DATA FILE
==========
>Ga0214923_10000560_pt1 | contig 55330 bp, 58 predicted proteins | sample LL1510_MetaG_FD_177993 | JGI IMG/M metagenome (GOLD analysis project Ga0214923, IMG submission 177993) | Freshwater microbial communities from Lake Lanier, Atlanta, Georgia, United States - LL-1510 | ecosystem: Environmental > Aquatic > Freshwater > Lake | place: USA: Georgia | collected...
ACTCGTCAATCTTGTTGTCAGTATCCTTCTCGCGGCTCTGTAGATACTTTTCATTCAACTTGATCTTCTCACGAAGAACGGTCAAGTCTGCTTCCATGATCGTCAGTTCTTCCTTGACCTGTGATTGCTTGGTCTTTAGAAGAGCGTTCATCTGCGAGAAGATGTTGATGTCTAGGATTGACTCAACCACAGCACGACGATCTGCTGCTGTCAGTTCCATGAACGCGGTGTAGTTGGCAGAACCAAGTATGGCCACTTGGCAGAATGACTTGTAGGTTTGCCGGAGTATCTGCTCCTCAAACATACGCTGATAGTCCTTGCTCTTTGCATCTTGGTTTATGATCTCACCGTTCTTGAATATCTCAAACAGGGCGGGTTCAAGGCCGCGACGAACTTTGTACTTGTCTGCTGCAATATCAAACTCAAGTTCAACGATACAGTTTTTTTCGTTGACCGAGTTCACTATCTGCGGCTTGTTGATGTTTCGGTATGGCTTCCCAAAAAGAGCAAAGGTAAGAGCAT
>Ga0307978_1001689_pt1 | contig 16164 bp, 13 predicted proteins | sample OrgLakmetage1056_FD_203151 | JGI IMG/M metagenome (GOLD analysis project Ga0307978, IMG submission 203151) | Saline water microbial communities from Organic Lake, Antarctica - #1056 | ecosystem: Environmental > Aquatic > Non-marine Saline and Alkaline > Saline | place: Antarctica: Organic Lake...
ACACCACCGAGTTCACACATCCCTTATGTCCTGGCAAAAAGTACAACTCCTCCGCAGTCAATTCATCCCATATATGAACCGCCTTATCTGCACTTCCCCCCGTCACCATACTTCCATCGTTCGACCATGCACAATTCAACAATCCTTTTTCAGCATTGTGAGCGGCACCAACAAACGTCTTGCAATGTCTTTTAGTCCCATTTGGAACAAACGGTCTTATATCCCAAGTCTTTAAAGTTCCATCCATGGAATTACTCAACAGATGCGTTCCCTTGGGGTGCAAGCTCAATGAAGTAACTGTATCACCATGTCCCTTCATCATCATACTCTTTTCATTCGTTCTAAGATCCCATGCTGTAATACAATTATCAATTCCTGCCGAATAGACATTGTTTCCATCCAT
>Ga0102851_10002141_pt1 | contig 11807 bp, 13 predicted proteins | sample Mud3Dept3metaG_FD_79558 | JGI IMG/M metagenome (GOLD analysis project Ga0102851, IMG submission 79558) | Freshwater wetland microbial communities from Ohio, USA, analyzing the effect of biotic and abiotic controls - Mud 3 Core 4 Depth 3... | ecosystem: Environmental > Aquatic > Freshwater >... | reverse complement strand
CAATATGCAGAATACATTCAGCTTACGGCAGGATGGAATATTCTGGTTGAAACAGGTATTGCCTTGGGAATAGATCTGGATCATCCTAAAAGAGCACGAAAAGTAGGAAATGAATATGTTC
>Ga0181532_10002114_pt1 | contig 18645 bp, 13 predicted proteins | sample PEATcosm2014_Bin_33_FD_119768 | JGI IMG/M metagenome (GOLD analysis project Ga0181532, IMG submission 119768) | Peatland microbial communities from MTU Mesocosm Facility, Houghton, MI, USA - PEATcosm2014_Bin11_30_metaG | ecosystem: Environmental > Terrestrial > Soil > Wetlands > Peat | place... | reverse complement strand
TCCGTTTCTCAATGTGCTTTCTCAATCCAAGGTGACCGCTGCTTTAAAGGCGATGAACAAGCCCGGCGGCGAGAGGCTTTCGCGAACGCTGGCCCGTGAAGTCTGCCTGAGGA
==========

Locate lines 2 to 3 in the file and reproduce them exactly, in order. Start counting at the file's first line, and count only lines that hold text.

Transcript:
ACTCGTCAATCTTGTTGTCAGTATCCTTCTCGCGGCTCTGTAGATACTTTTCATTCAACTTGATCTTCTCACGAAGAACGGTCAAGTCTGCTTCCATGATCGTCAGTTCTTCCTTGACCTGTGATTGCTTGGTCTTTAGAAGAGCGTTCATCTGCGAGAAGATGTTGATGTCTAGGATTGACTCAACCACAGCACGACGATCTGCTGCTGTCAGTTCCATGAACGCGGTGTAGTTGGCAGAACCAAGTATGGCCACTTGGCAGAATGACTTGTAGGTTTGCCGGAGTATCTGCTCCTCAAACATACGCTGATAGTCCTTGCTCTTTGCATCTTGGTTTATGATCTCACCGTTCTTGAATATCTCAAACAGGGCGGGTTCAAGGCCGCGACGAACTTTGTACTTGTCTGCTGCAATATCAAACTCAAGTTCAACGATACAGTTTTTTTCGTTGACCGAGTTCACTATCTGCGGCTTGTTGATGTTTCGGTATGGCTTCCCAAAAAGAGCAAAGGTAAGAGCAT
>Ga0307978_1001689_pt1 | contig 16164 bp, 13 predicted proteins | sample OrgLakmetage1056_FD_203151 | JGI IMG/M metagenome (GOLD analysis project Ga0307978, IMG submission 203151) | Saline water microbial communities from Organic Lake, Antarctica - #1056 | ecosystem: Environmental > Aquatic > Non-marine Saline and Alkaline > Saline | place: Antarctica: Organic Lake...